Of course, I think this is absolutely ridiculous. Jiu jitsu is based in self defense, and its entire premise is that  by using technique, practitioners can overcome bigger, stronger attackers. Sounds perfect for women right? (And on a side note, guard attacks are basically rape defense...think about it. Also perfect for women).

Luckily, things have come a long way and the sport is becoming quite inclusive. Women aren't limited so much by lack of opportunities as much as by having too few female competitors. Unfortunately, as I hinted earlier, many women don't know what jiu jitsu is. And since there aren't that many female jiu jitsu role models, it's just not something that we think to try. I was no different. I had never heard of jiu jitsu  and would not have taken it up if my friend had not invited me to try some free classes. So a lot of women end up training mostly with guys, which has its pluses and minuses.

I certainly would not trade the fellas on my team for all the clean-smelling, female training partners in the world. Rolling with them makes me strong. I've learned all about "that's what she said." And I also know that I have dozens of brothers who would have my back if I ever needed it. However, it is really nice to finally have other women to roll with and I hope to find more - so I started a NC women's jiu jitsu Facebook group. (If you live in NC or a neighboring state and are not on the group, friend me and I will add you). This way we can figure out who will be at tournaments (it sucks to show up and have no one to roll with) and also coordinate women's open mats.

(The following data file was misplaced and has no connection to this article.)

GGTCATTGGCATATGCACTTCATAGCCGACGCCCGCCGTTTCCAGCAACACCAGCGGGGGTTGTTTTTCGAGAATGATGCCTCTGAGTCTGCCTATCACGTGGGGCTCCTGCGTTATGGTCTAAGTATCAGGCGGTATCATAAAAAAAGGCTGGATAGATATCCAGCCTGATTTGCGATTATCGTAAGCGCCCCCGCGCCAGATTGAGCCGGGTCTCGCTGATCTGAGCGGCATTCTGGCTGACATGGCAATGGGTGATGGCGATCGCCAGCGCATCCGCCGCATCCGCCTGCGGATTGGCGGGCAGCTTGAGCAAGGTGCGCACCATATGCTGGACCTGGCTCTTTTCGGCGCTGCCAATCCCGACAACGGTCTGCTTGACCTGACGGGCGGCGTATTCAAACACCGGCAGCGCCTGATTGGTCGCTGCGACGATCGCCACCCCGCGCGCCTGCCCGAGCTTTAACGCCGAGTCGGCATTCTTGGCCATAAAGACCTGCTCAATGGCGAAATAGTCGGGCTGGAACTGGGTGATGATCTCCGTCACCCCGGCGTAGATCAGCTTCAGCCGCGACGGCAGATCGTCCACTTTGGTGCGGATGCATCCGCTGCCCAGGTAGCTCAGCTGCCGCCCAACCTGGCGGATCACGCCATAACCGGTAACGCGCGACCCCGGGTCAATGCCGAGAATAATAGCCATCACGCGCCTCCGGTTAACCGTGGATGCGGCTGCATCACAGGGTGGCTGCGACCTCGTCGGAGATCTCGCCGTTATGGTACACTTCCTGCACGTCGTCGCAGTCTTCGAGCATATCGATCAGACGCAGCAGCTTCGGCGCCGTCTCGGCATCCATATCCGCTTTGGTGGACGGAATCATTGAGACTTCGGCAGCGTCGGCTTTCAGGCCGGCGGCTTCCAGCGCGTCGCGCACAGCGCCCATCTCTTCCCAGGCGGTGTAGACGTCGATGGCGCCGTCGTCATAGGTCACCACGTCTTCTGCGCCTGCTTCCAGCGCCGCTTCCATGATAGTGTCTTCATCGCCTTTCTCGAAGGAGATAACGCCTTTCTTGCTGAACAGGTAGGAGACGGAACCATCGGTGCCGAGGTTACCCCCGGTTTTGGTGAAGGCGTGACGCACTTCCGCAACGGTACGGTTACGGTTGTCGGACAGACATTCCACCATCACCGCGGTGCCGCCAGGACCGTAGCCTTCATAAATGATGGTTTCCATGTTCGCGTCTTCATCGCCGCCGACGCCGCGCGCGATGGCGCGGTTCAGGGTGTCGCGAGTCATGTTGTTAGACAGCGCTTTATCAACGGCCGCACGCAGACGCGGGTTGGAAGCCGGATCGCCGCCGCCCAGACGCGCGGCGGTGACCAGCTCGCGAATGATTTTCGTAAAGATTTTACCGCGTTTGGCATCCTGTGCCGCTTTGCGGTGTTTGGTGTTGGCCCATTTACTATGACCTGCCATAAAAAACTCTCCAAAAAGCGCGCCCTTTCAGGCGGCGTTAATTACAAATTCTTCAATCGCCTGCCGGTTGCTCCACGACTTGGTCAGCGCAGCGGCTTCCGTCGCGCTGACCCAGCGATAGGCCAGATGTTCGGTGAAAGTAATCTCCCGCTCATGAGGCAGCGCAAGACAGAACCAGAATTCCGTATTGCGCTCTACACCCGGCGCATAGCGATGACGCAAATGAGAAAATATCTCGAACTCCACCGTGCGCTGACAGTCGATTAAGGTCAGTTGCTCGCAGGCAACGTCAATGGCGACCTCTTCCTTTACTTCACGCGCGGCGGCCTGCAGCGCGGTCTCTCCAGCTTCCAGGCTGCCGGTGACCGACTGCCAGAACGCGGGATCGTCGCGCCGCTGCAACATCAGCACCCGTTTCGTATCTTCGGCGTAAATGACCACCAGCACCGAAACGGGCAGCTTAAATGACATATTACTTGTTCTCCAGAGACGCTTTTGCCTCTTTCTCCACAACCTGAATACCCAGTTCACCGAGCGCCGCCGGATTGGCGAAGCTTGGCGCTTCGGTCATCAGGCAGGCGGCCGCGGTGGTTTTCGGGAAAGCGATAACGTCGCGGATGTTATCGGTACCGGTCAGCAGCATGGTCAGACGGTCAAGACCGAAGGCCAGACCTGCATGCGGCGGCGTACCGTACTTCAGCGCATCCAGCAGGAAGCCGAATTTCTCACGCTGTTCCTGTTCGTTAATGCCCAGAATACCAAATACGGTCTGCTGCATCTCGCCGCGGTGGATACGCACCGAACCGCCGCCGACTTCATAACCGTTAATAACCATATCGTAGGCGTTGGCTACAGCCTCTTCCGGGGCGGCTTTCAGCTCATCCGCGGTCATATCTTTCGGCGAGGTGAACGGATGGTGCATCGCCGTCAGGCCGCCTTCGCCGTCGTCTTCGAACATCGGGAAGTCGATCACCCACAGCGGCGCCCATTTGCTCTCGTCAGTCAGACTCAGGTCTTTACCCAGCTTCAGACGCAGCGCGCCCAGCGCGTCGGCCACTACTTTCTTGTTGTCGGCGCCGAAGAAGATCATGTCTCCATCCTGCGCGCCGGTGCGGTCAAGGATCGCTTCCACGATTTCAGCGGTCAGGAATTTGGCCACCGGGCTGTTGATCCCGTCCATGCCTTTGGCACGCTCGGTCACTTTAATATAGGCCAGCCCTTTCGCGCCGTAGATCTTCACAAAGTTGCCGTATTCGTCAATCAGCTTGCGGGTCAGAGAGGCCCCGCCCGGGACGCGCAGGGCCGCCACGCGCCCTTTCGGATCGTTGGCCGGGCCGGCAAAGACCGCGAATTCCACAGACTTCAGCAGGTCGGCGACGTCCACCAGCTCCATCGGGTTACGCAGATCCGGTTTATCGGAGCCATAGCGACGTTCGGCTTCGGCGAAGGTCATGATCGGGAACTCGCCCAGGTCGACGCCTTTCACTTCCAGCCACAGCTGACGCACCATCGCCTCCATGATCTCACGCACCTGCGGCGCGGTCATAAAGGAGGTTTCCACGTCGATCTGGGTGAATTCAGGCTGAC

Some guys have asked facetiously if they could join the group or attend a women's open mat. Sorry, fellas. We are not trying to "discriminate against men," but I think there are some very legitimate reasons why it's good for women to have the opportunity to train with each other: